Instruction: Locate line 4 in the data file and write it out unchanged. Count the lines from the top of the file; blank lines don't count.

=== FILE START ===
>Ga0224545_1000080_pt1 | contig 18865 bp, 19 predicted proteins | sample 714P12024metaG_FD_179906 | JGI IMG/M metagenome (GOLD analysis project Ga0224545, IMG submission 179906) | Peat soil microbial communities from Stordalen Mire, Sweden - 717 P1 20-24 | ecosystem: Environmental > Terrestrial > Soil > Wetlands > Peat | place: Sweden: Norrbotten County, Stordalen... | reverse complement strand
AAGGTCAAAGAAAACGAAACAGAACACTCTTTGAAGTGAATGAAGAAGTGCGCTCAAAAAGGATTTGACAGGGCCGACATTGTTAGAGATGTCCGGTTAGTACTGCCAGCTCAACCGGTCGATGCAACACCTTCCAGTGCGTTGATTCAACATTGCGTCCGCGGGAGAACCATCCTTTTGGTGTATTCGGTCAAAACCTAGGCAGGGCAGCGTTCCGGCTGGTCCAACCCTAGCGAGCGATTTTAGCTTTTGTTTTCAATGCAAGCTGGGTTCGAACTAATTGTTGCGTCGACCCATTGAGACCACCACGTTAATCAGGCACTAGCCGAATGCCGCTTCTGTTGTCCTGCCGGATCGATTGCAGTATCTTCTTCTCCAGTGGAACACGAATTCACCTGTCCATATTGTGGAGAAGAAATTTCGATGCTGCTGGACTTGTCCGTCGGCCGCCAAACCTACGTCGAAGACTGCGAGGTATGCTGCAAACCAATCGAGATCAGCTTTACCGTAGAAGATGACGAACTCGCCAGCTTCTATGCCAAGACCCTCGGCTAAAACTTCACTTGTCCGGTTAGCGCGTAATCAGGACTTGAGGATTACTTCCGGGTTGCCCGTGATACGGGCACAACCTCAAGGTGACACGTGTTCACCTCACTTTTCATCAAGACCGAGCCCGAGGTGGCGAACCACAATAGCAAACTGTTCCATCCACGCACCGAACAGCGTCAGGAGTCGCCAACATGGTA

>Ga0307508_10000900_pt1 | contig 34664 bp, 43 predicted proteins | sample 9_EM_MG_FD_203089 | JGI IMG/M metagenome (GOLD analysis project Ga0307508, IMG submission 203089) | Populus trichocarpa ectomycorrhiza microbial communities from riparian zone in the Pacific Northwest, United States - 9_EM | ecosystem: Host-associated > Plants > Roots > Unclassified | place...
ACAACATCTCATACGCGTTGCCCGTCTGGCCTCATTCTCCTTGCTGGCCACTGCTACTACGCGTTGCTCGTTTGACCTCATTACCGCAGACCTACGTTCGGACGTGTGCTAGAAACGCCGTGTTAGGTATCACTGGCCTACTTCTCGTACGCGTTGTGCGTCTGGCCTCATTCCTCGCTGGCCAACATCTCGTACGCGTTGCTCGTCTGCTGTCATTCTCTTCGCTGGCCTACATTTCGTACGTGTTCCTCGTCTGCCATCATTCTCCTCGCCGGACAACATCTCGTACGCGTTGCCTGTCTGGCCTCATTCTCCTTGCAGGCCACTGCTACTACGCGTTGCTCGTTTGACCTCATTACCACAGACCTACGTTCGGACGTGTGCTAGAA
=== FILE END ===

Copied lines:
ACAACATCTCATACGCGTTGCCCGTCTGGCCTCATTCTCCTTGCTGGCCACTGCTACTACGCGTTGCTCGTTTGACCTCATTACCGCAGACCTACGTTCGGACGTGTGCTAGAAACGCCGTGTTAGGTATCACTGGCCTACTTCTCGTACGCGTTGTGCGTCTGGCCTCATTCCTCGCTGGCCAACATCTCGTACGCGTTGCTCGTCTGCTGTCATTCTCTTCGCTGGCCTACATTTCGTACGTGTTCCTCGTCTGCCATCATTCTCCTCGCCGGACAACATCTCGTACGCGTTGCCTGTCTGGCCTCATTCTCCTTGCAGGCCACTGCTACTACGCGTTGCTCGTTTGACCTCATTACCACAGACCTACGTTCGGACGTGTGCTAGAA